2.12. How can firms become involved in community engagement?
2.13. How can investors determine whether a firm is socially responsible?
2.14. How are firms held accountable for CSR?
2.15. What is a non-governmental organization, and how does it interact with companies?
2.16. How can a firm have a social purpose and earn a profit?
2.17. How is CSR viewed around the world?
2.18. What companies are known as leaders in CSR?
2.19. What online resources are available for researching socially responsible firms?
Takeaways
Chapter Three: Social and Religious Values: Aligning Values and Portfolio Assets
3.1. What is values-based investing?
3.2. What community values can investors use to select investments?
3.3. How can investing include human and civil rights values?
3.4. What is environmental sustainability, and how can investors incorporate it into a portfolio?
3.5. What firm products are inconsistent with social responsibility?
3.6. What religious values affect investing?
3.7. How can investors consider Christian values?
3.8. How can investors consider Islamic values?
3.9. How can investors consider Jewish faith-based values?
3.10. How might socially progressive values affect investment choice?
3.11. What is patriotic investing?
3.12. How are stocks found using negative and positive social screens?
3.13. What stock indices benchmark socially responsible firms?
3.14. What are Morningstar's Sustainability Scores?
3.15. What are Morningstar's Carbon Risk Scores?
3.16. Where can investors find socially responsible mutual funds?
3.17. What exchange-traded funds have socially responsible portfolios?
3.18. Where can investors find sustainable bonds and other fixed-income funds?
3.19. What are online resources available for researching a values-based investment approach?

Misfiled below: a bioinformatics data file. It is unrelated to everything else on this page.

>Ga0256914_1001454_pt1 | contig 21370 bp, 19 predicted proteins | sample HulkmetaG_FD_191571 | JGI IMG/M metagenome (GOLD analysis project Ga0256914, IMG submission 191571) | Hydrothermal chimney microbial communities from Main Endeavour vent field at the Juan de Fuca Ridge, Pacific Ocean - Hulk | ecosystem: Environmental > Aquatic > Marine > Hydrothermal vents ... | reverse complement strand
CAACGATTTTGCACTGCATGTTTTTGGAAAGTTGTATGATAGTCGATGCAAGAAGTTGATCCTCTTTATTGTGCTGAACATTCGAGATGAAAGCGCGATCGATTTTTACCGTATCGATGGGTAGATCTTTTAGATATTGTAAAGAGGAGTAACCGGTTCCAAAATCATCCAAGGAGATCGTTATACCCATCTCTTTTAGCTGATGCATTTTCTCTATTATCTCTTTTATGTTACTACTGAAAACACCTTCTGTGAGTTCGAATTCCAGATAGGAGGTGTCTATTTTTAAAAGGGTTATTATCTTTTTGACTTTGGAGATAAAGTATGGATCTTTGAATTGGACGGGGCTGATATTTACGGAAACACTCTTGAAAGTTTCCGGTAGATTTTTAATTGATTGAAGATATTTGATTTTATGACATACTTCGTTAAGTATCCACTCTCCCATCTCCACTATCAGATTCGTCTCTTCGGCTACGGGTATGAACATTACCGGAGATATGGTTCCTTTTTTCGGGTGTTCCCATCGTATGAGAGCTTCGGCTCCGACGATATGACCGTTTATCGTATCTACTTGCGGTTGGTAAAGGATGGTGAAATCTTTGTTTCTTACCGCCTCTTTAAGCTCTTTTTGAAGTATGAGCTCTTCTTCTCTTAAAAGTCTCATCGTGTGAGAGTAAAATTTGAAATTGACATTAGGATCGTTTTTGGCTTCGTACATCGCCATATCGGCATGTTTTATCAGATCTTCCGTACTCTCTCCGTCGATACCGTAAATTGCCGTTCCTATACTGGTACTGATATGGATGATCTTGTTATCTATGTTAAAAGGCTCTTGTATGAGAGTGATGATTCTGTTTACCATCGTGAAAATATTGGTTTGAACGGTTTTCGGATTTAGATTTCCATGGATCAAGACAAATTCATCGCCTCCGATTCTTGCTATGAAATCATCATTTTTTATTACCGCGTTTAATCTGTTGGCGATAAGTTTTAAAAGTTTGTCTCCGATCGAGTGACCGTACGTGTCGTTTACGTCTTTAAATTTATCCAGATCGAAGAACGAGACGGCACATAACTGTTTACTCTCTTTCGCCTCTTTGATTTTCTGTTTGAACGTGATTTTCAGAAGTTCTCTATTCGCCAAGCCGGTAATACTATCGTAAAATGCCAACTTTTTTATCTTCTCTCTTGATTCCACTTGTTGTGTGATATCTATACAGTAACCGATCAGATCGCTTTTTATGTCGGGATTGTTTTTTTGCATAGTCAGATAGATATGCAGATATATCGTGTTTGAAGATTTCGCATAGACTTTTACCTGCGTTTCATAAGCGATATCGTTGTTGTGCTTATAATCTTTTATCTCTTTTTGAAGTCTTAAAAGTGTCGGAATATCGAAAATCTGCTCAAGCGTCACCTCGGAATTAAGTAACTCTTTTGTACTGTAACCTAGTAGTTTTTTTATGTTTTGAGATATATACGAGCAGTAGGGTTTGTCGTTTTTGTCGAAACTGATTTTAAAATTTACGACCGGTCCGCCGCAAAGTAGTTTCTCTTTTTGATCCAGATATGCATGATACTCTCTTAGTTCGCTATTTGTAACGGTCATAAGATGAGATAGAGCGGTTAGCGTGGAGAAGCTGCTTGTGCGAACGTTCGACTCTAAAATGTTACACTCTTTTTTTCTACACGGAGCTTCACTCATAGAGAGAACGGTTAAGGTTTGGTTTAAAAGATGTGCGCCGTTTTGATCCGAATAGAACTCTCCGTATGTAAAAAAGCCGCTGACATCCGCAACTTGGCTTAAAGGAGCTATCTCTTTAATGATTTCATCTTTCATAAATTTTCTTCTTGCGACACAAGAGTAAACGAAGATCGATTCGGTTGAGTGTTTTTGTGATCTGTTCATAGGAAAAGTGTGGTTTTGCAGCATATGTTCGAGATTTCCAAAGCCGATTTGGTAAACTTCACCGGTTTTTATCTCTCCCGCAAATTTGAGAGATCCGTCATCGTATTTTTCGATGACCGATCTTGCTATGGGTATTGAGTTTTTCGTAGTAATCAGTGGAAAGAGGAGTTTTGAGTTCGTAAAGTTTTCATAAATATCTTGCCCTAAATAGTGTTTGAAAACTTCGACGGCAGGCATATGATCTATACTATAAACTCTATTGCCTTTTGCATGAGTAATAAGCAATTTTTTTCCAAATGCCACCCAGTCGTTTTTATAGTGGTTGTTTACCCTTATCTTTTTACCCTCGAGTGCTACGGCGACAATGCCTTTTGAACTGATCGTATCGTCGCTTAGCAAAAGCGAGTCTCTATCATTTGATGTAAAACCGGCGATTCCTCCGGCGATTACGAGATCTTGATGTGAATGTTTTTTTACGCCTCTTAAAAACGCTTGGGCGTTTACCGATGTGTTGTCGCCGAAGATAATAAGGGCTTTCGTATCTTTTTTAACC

Takeaways
Chapter Four: Sustainable Investing: Making Money While Doing Good
4.1. How does traditional investing differ from sustainable investing?
4.2. What are the potential concerns about sustainable investing?
4.3. What is the screening approach to sustainable investing?
4.4. What is the ESG integration approach to sustainable investing?
4.5. What is the socially responsible investing approach?
4.6. What are the shareholder engagement and activism approaches to sustainable investing?
4.7. What is the sustainable thematic investing approach?
4.8. What is the impact investing approach to sustainable investing?
4.9. What types of investors engage in sustainable investing?
4.10. How large is the sustainable investing marketplace?
4.11. How can investors get started with sustainable investing?
4.12. What vehicles are available for aligning values with investments?
4.13. What are the sources available for evaluating the social responsibility of a good versus bad company?
4.14. What are the pros and cons of investing in ESG stocks?
4.15. What are some examples of the largest ESG stocks?
4.17. What are the similarities and differences between mutual funds and ETFs engaged in sustainable investing?
4.18. What are the different types of funds engaging in sustainable investing, and examples of each?
4.19. What options are available for socially responsible investors interested in fixed-income investments?
4.20. What are green bonds and their pros and cons?
4.21. What are social impact bonds and their benefits and challenges?
4.23. What are the advantages and disadvantages of ESG TDFs?
4.24. What are some tips in selecting an ESG TDF?
4.25. What are the trade-offs between investing in stocks or bonds of socially responsible companies, mutual funds, and ETFs?
4.26. What are robo-advisors and the trade-offs of using them for sustainable investing?
4.27. What are some examples of robo-advisors for sustainable investing?
4.28. What is community investing?
4.29. What are online sources of information for sustainable investing?
Takeaways
Chapter Five: Performance Implications of Sustainable Investing: Can You Have Your Cake and Eat It Too?
5.1. What are the supply and demand dynamics for performance data for sustainable investing?
5.2. What are the concerns about the performance data for sustainable investing?
5.3. What is the total number of sustainable investment funds?
5.4. Have sustainable investment funds outperformed traditional funds?